from the GNU version of the Collaborative International Dictionary of English
- n. A genus of ruminants, including the red deer and other allied species.
from The Century Dictionary and Cyclopedia
- n. The typical genus of the family Cervidæ and subfamily Cervinæ: formerly coextensive with the family, but now restricted to such species as the stag or reddeer of Europe (C. elaphus), the wapiti or elk of America (C. canadensis), and their immediate congeners.
from WordNet 3.0 Copyright 2006 by Princeton University. All rights reserved.
- n. the type genus of the Cervidae
Sorry, no etymologies found.
During the procession the famous Tract Sicut cervus is sung, the beginning of Psalm 41, which gave rise to the widespread custom of decorating baptisteries with images of deer drinking from a fountain.
In this case, the Tract Sicut cervus is sung while the water is brought to the font, and afterwards, the prayer which speaks of the deer as a symbol of the Christian people.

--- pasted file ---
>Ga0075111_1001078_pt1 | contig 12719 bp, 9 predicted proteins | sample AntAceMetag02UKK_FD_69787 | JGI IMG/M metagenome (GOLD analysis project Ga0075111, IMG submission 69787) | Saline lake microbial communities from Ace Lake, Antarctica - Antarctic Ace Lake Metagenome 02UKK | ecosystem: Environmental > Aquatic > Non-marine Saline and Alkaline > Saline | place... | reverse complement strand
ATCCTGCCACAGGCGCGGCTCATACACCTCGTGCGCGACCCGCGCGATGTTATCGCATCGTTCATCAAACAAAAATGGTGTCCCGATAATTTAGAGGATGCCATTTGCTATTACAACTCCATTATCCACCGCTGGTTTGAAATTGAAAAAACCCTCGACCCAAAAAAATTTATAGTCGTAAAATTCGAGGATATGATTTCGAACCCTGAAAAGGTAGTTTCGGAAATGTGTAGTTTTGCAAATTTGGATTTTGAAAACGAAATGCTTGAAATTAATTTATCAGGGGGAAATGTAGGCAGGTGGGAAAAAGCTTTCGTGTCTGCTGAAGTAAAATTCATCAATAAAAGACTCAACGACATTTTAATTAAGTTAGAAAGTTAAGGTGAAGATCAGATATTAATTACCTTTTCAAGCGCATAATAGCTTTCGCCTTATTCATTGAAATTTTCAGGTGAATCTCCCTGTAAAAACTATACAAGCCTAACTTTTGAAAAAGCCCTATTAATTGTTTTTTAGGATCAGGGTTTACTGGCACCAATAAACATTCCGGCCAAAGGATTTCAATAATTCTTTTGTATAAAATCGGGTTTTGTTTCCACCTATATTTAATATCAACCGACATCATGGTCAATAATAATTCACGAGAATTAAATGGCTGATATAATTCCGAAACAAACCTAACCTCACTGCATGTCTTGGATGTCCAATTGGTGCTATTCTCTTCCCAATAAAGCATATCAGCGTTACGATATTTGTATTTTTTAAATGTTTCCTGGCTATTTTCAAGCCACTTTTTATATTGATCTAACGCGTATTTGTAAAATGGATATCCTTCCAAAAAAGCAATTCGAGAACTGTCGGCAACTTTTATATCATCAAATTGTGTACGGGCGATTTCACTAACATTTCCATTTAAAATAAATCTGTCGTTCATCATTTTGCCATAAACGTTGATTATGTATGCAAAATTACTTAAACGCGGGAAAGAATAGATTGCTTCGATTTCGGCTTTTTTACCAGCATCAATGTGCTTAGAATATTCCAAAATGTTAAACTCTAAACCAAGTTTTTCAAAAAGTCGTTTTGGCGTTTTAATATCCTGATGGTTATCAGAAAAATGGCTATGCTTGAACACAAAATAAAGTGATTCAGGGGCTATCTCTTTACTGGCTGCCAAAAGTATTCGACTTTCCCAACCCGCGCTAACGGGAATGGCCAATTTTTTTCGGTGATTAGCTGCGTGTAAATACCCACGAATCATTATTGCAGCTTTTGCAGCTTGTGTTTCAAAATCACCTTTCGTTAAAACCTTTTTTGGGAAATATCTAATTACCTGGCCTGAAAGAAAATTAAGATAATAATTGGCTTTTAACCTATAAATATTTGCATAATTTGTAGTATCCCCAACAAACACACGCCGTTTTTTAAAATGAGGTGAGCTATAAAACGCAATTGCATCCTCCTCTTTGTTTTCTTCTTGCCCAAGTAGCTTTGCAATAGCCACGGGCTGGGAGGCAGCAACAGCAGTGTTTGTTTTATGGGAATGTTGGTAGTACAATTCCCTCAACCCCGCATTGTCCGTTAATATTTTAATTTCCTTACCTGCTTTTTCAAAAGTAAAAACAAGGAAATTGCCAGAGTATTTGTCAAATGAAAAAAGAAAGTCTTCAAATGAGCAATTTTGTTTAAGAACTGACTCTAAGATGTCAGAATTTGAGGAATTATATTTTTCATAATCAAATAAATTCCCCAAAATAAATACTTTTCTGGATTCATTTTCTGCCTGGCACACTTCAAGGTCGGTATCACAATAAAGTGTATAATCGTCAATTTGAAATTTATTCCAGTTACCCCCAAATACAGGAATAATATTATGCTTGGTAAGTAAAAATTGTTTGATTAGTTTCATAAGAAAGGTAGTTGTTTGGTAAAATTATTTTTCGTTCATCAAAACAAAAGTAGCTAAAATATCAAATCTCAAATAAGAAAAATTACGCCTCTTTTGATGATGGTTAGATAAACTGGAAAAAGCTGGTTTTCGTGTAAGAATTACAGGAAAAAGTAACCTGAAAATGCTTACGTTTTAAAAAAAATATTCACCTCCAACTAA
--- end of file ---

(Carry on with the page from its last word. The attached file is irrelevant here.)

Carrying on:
This comment was originally posted on Twitter cervus said at 4am on Jun 5th # |
There's this chaconne-like cantata BuxWV 92 "Quemadmodum desiderat cervus" -- the Psalm "As the hart desireth the waterbrook" auf Lateinsich -- that has a two-bar basso ostinato that's repeated 64 times.
The tract is Absolve domine rather than Sicut cervus, found in the earlier polyphonic requiems of Ockeghem and La Rue.
Pointedly, one other use that the medieval church made of Sicut cervus was during the Requiem or funeral Mass, when the soul proceeded from earth to its Promised Land.
The text of Sicut cervus directly quotes the Psalm text in its imagery: "As the deer thirsts for the waters, so my soul longs for Thee, O God!"
Sicut cervus desiderat ad fontes aquarum, ita desiderat anima mea ad te, Deus.
And that's why there was this Swedish fellow named Linnaeus who suggested that we all say "cervus elaphus" or "alces alces".
And for many more "stag beetle" terms, see Maria Fremlin's Vernacular and dialect names of Stag Beetles Lucanus cervus in various countries, from which you will learn that the Swedish name is ek 'oak' + oxe 'bull'; you will also find well over a dozen German names, the last of which is the cognate Eichochs.